c . Screw-Type Pumps. A double helical screw-type pump, also called
progressing-cavity pump, will pump cement grouts and other slurries.
Pumps of this type will handle solids in suspension and will pass particles up
to 7/ 8 -in. size, depending on the size of the pump. They have few working
parts and are fairly free from mechanical trouble. They can be driven by
air motors, gasoline engines, or electric motors. Pumps of this type pres-
ently available will operate up to 600 -psi working pressure. Pumps for
higher pressure may be available in the future. The progressing-cavity type
pumps (fig. 15) are suitable for pumping practically all grouts.
pumped by centrifugal pumps. The weak points of centrifugal pumps when
used for this type of service are the seals for the impeller shafts and their
handle large quantities of materials at low pressure.
e. Air Pots or Pneumatic Grouters. An air pot is a cylindrical steel
pressure tank from which grout or other material can be forced by com-
p r e s s e d air. The tank is charged through a gasketed door at the top and dis-
charged through the grout outlet at the bottom of the tank. Taps for air -inlet
and air -exhaust valves and a pressure gage are provided. A small valve-
controlled stream of air is introduced into the bottom of the tank, usually
through the grout outlet, to keep the grout agitated if it cannot be discharged
i m m e d i a t e l y . Grout is mixed in a separate mixer and conveyed through pipe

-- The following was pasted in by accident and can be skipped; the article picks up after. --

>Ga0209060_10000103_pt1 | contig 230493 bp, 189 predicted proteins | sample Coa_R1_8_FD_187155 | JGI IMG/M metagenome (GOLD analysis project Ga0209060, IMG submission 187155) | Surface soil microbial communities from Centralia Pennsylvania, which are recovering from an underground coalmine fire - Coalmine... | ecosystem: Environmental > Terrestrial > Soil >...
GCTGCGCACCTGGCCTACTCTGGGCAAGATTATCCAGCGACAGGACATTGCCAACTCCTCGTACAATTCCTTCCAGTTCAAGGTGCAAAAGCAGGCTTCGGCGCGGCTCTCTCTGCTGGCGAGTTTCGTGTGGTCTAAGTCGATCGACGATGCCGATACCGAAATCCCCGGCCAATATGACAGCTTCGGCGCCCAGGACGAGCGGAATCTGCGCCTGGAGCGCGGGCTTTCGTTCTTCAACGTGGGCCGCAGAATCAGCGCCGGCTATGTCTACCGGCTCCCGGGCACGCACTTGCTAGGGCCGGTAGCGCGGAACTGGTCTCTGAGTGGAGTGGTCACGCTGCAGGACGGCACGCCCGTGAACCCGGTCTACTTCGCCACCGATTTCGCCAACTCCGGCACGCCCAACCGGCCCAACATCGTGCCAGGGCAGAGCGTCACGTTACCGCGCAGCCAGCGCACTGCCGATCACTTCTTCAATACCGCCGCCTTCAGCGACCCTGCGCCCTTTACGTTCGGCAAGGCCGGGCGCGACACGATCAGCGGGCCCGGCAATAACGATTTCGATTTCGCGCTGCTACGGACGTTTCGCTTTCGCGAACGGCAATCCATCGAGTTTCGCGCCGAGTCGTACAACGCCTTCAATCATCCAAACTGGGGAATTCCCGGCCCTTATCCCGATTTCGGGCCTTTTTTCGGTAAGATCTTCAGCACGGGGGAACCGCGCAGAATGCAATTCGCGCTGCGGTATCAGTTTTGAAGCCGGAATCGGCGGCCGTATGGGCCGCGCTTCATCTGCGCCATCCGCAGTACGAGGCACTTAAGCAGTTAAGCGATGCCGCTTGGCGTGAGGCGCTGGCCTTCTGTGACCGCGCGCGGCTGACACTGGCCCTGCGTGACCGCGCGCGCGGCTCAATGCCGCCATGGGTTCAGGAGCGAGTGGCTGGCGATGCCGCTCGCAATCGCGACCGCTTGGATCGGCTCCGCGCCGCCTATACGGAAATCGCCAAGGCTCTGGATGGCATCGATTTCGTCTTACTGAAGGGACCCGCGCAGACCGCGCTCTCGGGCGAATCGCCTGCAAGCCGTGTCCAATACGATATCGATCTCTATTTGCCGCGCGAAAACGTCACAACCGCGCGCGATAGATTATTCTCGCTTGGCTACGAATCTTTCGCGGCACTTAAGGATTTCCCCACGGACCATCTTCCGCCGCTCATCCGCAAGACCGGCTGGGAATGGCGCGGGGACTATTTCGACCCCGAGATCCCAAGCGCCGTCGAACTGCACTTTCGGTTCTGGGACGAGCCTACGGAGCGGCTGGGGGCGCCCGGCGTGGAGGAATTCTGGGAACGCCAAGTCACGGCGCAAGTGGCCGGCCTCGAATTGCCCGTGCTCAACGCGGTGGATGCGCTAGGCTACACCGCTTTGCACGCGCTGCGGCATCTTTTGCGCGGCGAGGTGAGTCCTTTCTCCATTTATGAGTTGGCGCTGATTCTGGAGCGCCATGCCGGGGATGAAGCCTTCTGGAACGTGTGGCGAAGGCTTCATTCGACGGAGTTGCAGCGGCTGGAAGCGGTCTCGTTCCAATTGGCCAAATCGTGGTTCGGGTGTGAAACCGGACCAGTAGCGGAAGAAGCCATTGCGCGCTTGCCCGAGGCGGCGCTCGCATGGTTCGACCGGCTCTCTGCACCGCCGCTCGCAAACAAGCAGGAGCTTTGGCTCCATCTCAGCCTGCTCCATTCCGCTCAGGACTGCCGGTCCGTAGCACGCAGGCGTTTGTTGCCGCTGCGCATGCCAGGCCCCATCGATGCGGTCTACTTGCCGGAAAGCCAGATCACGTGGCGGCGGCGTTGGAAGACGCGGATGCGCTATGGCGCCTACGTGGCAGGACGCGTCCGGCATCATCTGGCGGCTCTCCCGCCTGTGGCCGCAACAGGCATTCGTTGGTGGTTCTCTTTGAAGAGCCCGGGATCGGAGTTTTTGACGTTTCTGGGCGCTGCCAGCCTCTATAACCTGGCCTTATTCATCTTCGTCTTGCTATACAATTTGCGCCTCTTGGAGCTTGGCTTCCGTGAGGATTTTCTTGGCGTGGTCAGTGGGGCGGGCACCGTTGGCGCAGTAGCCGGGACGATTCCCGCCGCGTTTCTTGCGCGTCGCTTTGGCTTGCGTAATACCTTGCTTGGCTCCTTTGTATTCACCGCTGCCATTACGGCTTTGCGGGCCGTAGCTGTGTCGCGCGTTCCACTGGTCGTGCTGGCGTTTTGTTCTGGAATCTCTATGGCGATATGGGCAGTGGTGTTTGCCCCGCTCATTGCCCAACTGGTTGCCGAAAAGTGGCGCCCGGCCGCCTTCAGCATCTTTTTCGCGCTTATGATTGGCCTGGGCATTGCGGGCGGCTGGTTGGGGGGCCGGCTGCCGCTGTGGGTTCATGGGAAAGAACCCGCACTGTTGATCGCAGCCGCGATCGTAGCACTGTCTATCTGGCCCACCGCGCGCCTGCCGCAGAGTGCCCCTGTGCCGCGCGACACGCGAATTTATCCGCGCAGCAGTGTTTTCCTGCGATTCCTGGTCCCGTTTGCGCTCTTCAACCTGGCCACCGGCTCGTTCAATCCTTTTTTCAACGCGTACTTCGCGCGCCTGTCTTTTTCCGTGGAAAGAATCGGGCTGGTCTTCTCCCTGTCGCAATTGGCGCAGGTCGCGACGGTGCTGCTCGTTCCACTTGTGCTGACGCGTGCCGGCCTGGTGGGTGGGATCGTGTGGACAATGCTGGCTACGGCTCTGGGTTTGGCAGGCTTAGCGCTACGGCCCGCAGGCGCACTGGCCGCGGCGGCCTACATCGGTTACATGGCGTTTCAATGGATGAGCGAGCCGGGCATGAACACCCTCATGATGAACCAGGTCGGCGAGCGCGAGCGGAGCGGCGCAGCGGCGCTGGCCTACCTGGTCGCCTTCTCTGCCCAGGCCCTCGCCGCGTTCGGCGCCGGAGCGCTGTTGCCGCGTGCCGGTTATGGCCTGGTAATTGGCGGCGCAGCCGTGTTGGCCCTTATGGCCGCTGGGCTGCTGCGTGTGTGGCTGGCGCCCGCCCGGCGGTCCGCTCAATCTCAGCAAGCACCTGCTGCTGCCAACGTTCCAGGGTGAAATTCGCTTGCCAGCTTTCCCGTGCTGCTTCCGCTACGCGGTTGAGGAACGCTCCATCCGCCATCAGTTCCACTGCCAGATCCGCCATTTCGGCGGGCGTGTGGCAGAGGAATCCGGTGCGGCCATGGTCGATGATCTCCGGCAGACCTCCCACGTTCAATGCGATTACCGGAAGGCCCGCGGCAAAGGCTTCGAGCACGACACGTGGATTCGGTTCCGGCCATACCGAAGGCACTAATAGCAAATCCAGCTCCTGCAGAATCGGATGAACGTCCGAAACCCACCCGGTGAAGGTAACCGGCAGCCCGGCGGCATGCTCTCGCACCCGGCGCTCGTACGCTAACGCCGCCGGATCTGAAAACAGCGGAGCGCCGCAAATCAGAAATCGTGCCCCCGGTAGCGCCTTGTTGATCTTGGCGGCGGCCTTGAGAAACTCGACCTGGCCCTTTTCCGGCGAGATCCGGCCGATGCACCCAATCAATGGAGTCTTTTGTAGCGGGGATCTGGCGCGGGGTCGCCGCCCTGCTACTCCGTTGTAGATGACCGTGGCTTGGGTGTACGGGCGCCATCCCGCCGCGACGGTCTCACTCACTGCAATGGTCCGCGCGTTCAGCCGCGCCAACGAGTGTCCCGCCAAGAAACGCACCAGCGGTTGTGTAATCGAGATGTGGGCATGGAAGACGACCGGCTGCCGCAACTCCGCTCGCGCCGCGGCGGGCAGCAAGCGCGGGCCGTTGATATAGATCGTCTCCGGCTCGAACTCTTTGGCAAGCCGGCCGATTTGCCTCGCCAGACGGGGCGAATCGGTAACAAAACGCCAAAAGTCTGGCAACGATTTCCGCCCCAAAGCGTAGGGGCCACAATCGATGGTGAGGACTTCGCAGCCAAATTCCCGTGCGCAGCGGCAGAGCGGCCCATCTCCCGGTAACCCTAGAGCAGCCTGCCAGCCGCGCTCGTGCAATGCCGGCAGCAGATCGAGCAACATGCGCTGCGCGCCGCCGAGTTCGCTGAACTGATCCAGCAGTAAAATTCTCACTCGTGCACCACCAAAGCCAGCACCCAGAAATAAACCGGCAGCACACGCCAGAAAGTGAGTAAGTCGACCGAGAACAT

or hose or mechanically to the grout tank. If only one pot is used, grouting
must be intermittent since movement of grout to the hole stops while the
chamber is being charged. Continuous flow can be provided by two pots, each
having its discharge line connected to the grout line by a wye valve and being
operated so that one pot is charged while the other is discharged. Pots with
twin chambers also provide for continuous injection. The equipment is sim-
ple and can be shop made in an emergent y, or Gunite or pneumatic-
concreting equipment can be adopted as air pots. The principal disadvantage
of air-pot-type equipment for grouting is that the grout in the tank is not vis-
ible and air may be injected into the hole before the, operator is aware that
all the grout is out of the chamber. Other less important disadvantages are:
(1) the maximum grouting pressure depends on the air pressure available,
(2) a double -line grouting system (para 17a) cannot be used, and (3) constant
attention must be given the gaskets on the doors to avoid air leaks.
G R O U T LINES.
a . G e n e r a l . There are two primary arrangements of piping used to
supply grout from the pump to the hole. The simpler of the two is the
s i n g l e - l i n e system. It consists of a pipe or a hose or a combination of both,
extending from the pump to the header (d below) at the hole. The pump speed
controls the rate of injection. The second arrangement is the double -line or
c i r c u l a t i n g system. This system has a return line from the header to the